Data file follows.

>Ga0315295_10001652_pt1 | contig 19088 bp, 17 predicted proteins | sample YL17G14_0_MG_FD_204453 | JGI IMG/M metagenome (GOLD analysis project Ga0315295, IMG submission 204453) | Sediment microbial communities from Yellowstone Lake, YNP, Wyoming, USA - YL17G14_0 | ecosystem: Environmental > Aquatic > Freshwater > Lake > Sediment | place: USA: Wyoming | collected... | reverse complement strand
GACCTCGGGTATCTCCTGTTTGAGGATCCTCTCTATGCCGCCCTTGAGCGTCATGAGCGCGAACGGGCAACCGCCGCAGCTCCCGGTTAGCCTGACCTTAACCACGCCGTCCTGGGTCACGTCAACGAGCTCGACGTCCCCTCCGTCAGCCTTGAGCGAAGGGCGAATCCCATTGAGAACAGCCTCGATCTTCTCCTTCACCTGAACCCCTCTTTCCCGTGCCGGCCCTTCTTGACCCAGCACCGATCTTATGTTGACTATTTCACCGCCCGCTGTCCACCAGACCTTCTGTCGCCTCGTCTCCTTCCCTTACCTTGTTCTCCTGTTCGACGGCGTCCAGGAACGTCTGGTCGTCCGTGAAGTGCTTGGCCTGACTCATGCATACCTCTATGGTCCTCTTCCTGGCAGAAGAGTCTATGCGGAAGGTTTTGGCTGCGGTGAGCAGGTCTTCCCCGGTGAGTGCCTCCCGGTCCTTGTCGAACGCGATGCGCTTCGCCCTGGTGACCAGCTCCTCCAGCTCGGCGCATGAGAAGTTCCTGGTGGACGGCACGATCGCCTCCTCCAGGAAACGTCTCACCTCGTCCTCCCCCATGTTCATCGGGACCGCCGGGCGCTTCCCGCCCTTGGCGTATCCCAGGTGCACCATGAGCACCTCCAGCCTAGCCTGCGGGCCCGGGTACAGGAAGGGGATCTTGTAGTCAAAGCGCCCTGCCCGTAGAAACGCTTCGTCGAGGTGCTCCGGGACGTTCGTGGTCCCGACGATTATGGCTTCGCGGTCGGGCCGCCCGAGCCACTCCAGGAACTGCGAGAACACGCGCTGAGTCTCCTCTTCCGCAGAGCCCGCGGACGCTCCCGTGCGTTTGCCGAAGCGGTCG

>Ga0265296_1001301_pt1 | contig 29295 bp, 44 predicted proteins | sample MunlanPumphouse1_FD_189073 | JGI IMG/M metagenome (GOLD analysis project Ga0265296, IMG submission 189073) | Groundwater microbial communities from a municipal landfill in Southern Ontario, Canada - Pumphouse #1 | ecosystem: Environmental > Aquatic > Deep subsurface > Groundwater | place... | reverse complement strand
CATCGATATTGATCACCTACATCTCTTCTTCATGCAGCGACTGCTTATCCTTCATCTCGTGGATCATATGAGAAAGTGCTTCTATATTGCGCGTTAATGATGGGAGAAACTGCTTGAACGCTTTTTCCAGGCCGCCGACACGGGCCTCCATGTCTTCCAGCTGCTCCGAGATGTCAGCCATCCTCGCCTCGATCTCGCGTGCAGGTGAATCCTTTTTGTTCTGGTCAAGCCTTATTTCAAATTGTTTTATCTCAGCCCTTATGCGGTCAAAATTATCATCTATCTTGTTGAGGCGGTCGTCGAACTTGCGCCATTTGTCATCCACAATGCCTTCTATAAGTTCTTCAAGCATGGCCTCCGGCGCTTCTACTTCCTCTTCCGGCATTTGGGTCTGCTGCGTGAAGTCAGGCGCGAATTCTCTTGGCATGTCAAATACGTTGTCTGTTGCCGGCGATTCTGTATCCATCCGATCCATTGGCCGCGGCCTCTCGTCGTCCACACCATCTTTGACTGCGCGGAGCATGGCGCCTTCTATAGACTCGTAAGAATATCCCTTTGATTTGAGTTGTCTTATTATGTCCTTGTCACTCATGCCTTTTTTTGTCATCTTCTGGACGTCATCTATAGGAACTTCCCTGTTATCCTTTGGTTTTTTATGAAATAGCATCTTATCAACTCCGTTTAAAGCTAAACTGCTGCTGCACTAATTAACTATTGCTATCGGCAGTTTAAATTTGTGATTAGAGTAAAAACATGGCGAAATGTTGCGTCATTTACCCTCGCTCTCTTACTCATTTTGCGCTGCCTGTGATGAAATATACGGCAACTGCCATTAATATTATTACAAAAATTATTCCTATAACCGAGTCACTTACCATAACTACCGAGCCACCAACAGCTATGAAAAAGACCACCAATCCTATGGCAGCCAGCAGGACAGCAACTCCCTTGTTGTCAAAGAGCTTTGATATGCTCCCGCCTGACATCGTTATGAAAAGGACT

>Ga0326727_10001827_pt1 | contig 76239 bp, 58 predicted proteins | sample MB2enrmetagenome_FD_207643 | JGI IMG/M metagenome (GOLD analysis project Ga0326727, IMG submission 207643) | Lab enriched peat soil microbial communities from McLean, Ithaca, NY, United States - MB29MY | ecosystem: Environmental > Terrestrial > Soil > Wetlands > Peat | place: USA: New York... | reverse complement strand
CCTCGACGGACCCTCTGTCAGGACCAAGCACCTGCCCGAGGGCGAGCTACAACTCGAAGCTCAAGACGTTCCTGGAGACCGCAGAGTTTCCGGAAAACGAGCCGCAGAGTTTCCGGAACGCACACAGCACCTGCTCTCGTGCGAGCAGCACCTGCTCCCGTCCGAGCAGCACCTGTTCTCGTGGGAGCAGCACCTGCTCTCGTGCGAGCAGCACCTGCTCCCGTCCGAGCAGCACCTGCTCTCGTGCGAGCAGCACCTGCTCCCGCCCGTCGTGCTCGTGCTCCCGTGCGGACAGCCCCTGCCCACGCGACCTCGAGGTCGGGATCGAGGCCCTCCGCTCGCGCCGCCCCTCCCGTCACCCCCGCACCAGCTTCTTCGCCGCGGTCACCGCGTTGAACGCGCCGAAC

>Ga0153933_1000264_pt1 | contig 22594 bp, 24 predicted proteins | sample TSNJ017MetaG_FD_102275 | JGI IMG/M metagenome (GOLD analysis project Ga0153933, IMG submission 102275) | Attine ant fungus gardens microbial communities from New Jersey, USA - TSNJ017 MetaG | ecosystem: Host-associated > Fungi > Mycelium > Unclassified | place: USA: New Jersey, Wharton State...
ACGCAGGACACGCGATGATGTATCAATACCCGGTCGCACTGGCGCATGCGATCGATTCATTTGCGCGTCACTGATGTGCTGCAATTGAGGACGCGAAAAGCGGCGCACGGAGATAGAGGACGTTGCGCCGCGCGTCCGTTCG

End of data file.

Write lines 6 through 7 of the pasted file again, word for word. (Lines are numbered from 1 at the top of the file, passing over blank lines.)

CCTCGACGGACCCTCTGTCAGGACCAAGCACCTGCCCGAGGGCGAGCTACAACTCGAAGCTCAAGACGTTCCTGGAGACCGCAGAGTTTCCGGAAAACGAGCCGCAGAGTTTCCGGAACGCACACAGCACCTGCTCTCGTGCGAGCAGCACCTGCTCCCGTCCGAGCAGCACCTGTTCTCGTGGGAGCAGCACCTGCTCTCGTGCGAGCAGCACCTGCTCCCGTCCGAGCAGCACCTGCTCTCGTGCGAGCAGCACCTGCTCCCGCCCGTCGTGCTCGTGCTCCCGTGCGGACAGCCCCTGCCCACGCGACCTCGAGGTCGGGATCGAGGCCCTCCGCTCGCGCCGCCCCTCCCGTCACCCCCGCACCAGCTTCTTCGCCGCGGTCACCGCGTTGAACGCGCCGAAC

>Ga0153933_1000264_pt1 | contig 22594 bp, 24 predicted proteins | sample TSNJ017MetaG_FD_102275 | JGI IMG/M metagenome (GOLD analysis project Ga0153933, IMG submission 102275) | Attine ant fungus gardens microbial communities from New Jersey, USA - TSNJ017 MetaG | ecosystem: Host-associated > Fungi > Mycelium > Unclassified | place: USA: New Jersey, Wharton State...